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Waitress says restaurant fired her due to brain surgery scar

A former Hooters waitress says that the restaurant fired her because of a scar on her head that was the result of a brain operation. She is accusing the national chain, which has locations in Denver, of disability discrimination because management forced her to wear a wig and sharply cut her hours when she was unable to.

The woman had spent more than seven years working at her Hooters branch when she was diagnosed with a brain tumor. She left work temporarily to have the tumor removed. The operation required her to shave her head and left her with a visible scar.

While recovering in the hospital, the waitress' manager visited her and assured her that the scar would not be a problem as long as she wore a cap or jewelry. However, shortly before she returned to work a Hooters regional manager told her that she would have to wear a wig.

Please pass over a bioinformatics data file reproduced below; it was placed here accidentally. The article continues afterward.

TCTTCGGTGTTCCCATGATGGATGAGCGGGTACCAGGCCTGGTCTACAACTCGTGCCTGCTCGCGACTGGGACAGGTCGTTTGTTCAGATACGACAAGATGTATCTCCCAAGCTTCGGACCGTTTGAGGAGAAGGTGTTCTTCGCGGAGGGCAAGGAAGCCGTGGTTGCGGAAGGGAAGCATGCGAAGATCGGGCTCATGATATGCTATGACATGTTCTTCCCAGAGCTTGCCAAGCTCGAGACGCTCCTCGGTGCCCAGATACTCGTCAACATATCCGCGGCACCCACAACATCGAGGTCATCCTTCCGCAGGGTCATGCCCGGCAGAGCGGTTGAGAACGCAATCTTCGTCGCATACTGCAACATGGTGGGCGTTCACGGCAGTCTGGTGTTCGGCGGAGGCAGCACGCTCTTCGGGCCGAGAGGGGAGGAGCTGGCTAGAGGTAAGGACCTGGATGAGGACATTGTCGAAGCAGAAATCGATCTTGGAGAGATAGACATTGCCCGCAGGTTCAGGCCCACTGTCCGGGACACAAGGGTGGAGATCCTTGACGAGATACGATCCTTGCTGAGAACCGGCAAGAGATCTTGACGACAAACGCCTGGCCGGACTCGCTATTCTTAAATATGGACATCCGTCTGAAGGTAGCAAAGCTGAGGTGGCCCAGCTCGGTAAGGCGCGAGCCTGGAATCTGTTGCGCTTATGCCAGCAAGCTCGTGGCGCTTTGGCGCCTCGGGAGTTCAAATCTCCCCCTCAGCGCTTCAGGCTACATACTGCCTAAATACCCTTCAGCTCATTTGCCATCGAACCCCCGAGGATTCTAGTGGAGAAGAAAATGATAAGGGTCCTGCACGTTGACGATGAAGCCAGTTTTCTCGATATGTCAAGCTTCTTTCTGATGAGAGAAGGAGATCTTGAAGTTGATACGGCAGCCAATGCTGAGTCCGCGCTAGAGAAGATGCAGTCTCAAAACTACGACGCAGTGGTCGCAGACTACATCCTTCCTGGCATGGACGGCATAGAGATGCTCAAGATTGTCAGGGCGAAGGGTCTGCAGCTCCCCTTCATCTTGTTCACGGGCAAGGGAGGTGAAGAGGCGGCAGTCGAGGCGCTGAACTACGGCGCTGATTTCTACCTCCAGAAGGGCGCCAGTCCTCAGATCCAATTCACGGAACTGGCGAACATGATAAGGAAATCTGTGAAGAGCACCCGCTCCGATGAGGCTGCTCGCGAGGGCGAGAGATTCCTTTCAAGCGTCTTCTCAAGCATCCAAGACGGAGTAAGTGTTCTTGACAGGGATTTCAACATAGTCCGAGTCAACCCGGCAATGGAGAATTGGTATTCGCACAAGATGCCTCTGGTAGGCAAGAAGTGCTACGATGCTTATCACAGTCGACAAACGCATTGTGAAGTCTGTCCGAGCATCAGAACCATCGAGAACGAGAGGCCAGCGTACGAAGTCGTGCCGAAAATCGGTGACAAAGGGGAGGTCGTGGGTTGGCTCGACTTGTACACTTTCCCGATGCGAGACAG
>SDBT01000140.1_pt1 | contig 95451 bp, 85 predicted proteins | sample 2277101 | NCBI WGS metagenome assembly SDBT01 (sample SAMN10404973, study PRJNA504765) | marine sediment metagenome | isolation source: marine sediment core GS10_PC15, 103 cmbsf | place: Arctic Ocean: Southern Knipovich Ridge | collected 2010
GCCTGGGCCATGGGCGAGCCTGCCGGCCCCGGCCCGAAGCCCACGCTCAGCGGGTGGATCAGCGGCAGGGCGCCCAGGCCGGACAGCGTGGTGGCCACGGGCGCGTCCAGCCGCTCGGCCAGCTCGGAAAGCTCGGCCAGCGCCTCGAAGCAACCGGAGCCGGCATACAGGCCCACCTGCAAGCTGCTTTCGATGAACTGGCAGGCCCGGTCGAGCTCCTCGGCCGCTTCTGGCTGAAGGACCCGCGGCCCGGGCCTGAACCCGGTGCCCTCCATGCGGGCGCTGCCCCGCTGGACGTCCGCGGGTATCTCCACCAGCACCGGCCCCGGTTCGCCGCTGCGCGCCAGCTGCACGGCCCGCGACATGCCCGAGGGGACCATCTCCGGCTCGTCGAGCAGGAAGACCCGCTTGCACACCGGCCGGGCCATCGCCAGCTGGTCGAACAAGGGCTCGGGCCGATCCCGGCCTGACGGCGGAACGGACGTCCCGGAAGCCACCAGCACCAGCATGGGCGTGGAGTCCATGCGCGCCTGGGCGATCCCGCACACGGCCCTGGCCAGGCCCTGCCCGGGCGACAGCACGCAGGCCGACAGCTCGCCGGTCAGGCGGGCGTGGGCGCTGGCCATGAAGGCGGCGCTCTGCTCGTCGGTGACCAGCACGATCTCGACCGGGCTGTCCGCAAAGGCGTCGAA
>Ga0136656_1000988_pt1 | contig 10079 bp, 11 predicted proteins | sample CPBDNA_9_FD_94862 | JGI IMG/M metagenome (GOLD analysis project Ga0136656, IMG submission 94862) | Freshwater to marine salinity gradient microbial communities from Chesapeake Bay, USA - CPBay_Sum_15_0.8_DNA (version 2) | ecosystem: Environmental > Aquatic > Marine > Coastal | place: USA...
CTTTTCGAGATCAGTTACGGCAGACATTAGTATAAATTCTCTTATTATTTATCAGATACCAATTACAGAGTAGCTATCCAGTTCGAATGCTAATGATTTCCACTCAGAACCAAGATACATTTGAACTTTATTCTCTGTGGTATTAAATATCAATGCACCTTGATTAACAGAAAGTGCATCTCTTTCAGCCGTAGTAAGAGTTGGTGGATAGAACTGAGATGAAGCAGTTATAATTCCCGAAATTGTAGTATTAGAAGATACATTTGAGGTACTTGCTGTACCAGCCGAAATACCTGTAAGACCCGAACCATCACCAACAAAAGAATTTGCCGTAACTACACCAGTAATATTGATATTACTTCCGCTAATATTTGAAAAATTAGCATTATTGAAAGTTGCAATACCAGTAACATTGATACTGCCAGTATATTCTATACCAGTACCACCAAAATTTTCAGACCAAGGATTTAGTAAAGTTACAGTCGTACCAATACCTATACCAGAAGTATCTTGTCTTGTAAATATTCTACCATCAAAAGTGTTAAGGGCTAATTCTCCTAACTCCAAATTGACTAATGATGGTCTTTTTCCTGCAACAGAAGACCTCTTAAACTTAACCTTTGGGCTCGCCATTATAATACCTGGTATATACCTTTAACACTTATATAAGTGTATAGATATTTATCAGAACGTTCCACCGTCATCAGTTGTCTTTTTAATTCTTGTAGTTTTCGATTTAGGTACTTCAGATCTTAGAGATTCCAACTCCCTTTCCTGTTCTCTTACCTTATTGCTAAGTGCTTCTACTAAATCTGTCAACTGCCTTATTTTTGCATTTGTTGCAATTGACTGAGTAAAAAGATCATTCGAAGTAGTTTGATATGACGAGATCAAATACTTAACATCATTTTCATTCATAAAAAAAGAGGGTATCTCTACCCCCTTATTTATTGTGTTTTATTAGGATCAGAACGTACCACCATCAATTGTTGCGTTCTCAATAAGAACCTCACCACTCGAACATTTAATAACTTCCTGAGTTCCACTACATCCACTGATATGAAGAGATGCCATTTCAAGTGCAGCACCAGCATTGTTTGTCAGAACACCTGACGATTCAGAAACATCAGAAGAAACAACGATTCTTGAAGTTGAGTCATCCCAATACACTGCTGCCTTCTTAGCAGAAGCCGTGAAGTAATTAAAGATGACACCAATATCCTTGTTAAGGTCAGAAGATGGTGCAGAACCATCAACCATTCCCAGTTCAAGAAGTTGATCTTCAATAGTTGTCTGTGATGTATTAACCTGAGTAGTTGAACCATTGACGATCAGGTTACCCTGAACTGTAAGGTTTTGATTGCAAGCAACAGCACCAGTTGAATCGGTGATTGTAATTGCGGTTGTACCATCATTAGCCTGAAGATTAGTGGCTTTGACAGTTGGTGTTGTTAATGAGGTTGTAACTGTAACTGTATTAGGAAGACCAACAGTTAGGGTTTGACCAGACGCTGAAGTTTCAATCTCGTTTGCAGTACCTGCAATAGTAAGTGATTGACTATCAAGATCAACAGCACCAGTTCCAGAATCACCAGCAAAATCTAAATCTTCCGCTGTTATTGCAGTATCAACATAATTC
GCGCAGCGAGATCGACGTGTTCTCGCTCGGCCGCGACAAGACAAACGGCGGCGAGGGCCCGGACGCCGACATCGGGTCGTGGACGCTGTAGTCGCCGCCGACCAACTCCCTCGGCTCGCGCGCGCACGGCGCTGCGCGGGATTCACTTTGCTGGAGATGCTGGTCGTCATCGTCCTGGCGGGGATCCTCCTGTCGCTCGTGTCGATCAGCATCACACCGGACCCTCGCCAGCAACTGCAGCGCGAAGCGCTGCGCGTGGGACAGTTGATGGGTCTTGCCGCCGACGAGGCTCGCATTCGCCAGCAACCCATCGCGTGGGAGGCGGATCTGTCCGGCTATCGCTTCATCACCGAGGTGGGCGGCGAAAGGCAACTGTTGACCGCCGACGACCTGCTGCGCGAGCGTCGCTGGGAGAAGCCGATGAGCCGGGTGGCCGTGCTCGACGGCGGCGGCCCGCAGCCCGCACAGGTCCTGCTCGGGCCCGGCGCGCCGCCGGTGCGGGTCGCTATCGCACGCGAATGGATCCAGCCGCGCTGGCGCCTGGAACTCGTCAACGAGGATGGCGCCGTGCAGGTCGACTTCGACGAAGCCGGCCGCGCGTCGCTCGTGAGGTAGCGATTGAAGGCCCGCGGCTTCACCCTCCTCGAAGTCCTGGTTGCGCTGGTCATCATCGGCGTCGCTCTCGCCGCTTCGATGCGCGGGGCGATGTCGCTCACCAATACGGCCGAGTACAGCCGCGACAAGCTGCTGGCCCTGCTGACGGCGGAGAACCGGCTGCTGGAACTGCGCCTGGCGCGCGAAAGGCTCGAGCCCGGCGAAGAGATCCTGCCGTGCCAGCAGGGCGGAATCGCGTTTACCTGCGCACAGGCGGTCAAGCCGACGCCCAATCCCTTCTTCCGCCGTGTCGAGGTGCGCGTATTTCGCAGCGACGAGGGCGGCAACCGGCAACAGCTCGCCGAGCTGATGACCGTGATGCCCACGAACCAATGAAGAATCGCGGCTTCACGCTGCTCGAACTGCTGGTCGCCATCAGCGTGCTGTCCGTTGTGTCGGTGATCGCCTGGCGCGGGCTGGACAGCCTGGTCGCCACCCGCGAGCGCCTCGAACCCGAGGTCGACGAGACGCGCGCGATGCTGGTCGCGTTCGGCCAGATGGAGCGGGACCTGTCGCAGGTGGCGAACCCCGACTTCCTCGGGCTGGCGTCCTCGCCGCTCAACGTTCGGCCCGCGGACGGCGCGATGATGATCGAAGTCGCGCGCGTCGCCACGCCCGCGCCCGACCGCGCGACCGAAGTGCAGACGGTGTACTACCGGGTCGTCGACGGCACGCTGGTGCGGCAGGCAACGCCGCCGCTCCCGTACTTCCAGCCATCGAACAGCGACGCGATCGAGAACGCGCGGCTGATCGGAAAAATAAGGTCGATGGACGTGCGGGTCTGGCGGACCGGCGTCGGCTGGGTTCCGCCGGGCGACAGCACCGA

Wigs can be expensive and the plaintiff was unable to afford one. But under pressure from her manager, she borrowed one and attempted to work a shift. However, wearing the wig was extremely uncomfortable due to the scar so she stopped wearing it. Though the waitress says that no customers complained, management virtually stopped assigning her hours, forcing her to quit, according to the lawsuit. The suit says that the surgery had left her disabled and that the requirement to wear a wig was a form of discrimination.

One interesting possible complication in this case is the nature of Hooters restaurants and how female employees are hired and evaluated. As a law professor noted, Hooters waitresses are partially intended by management to be sexually attractive to customers as part of the company's business model. In theory, Hooters could contend that not allowing the plaintiff to work due to her surgical scar was a business-related decision. It could raise questions about whether Hooters discriminates against female employees, however,

Source: ABC News, "Hooters Waitress Says Post-Brain Surgery Appearance Cost Her Job," Alyssa Newcomb, April 8, 2013

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